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Backups Smackups, Prevention is the Real Key

Why Backing Up Your Data Won’t Work

Let’s be honest, backing up your data is important.  Maybe more so for some users than others, but important nonetheless.  However, backups are not the golden ticket when it comes to restoring data after a malware attack.  Although they could be useful in restoring your files after a malware attack occurs, such as ransomware; what happens when those backup files are also encrypted or disabled?  So much for that golden ticket.

A new form of fileless ransomware, Sorebrect, will specifically stop the backup services for BackupExec from Veritas, and backup software from Acronis.  Again, no golden ticket.

Are you protected?

What can users do to remain protected from malware threats?  There are two major pieces users must understand with their security solution.

  1. Does it block fileless malware?  This means the malware is executed through malicious scripting agents, such as CScript, WScript, PowerShell, etc.  Is your antivirus solution protecting you from these threats?
  2. Also, does it use a blacklist or whitelist approach?  Blacklisting security solutions treat unknown programs and files as safe and allows them to run, until they’ve been proven bad.  Therefore, all new malware variants that haven’t been proven bad, will run on a PC that is using an antivirus that only uses a blacklist approach.  Whitelisting treats all unknown programs as bad, meaning they will not run until they can be tested and proven safe.

It’s likely, your antivirus program is not preventing fileless malware.  It could be integrating minor pieces of whitelisting, but is it using that as its primary method of malware detection?

Why Prevention is Key

Often times, prevention is set on the back burner.  Users think, if they get infected, their security program will fix it.  But that is not the case.  The security program should prevent the malware in the first place.  If it doesn’t, the end-users are the ones that suffer.  When different forms of malware hit, remediation may not be possible.  If users are infected with ransomware, and their backups are either outdated, encrypted, or nonexistent — they’ll either be forced to pay the ransom, hoping to get their files back; or, start from scratch.  It should be noted, PC Matic does not suggest paying the ransom demand, as there are no guarantees users will get their files back after they pay the cyber criminals.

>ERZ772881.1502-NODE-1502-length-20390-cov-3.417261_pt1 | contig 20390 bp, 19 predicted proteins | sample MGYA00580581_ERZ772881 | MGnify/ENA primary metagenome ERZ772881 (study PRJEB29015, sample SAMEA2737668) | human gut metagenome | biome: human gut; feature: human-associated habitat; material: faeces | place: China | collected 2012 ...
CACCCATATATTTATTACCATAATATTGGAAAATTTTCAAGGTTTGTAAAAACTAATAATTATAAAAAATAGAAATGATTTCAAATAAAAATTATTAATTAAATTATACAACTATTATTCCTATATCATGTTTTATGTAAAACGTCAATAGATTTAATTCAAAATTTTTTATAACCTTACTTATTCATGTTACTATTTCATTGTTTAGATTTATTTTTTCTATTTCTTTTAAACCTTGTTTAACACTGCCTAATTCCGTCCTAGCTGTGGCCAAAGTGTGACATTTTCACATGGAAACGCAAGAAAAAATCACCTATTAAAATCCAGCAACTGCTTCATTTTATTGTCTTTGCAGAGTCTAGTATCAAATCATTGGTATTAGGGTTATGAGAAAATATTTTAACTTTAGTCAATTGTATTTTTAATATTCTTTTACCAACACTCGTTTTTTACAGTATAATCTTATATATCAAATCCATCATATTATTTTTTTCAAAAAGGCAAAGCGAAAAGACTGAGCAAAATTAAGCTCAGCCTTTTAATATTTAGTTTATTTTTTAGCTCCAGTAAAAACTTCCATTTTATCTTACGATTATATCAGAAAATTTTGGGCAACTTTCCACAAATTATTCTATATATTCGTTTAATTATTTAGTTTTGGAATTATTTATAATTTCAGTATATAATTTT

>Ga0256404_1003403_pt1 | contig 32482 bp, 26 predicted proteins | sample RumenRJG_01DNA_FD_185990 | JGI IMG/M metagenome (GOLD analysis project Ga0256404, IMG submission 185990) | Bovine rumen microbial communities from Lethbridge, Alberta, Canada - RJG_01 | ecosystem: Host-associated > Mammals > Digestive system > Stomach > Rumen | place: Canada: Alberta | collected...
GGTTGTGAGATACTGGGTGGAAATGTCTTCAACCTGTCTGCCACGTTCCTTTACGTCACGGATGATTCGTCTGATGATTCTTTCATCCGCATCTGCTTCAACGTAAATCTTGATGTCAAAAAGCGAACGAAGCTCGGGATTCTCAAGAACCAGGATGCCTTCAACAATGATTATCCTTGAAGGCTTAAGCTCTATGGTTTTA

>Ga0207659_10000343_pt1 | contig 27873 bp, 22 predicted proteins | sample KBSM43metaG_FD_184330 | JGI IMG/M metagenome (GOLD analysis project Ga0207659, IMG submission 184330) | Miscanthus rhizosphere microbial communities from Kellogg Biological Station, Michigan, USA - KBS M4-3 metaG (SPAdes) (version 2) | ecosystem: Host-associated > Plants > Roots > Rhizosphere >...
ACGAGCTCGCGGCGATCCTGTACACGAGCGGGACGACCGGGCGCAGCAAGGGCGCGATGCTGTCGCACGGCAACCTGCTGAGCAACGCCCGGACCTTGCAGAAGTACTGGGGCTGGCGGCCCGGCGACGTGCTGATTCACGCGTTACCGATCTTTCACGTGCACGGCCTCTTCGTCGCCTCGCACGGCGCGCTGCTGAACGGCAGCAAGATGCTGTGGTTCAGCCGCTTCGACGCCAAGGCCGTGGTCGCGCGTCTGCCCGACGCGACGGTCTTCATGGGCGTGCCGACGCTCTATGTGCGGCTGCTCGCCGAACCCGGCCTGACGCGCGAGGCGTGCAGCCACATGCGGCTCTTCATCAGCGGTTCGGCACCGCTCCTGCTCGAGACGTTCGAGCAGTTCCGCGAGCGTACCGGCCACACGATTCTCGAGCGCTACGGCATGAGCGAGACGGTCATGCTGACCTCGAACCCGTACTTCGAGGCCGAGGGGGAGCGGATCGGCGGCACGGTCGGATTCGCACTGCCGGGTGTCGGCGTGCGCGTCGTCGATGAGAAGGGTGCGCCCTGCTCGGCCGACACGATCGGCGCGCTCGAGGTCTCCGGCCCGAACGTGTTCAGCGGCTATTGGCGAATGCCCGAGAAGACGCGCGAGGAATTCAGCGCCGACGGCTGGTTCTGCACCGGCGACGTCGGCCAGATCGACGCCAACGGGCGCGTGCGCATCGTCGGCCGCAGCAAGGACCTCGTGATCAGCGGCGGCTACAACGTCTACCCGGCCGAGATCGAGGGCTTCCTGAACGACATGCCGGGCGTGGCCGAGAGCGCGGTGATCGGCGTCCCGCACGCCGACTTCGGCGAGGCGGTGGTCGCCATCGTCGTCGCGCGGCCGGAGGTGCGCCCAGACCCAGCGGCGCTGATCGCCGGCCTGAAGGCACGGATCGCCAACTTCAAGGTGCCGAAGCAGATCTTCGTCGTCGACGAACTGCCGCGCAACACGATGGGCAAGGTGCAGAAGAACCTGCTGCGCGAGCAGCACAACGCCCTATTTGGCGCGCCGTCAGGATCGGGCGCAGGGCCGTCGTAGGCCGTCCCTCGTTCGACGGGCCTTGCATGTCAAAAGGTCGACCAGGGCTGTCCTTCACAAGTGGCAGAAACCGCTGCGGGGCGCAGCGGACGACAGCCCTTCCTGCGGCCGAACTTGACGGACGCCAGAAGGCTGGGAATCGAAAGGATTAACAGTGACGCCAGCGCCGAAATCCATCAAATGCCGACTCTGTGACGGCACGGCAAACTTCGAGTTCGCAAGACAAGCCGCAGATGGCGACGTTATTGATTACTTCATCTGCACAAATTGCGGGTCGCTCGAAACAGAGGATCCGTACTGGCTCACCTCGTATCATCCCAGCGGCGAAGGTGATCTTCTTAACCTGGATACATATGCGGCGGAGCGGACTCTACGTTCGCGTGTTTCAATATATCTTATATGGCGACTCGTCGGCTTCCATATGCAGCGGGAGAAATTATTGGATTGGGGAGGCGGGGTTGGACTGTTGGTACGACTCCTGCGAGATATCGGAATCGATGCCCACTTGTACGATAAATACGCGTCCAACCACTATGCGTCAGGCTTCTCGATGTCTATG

If you’ve checked your antivirus program and it does not protect you from fileless malware attacks, and is not using an application whitelist — it’s time to find a better solution.

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2 thoughts on “Backups Smackups, Prevention is the Real Key”

  1. What this article fails to explain in enough detail is the importance of NOT having your backup device attached to your computer when you’re not using it. If your backup device is connected/mounted at the time that ransomware hits, then everything on that device will be compromised as well.

    1. That’s a great addition PhoenixM! You’re correct that it is very important to keep a backup device that is disconnected from your computer. The typical recommendation is the 3-2-1 method. 3 copies of your data, 2 different locations, 1 copy located offsite. Using this practice can help keep your backups from being infected. Have a wonderful holiday!

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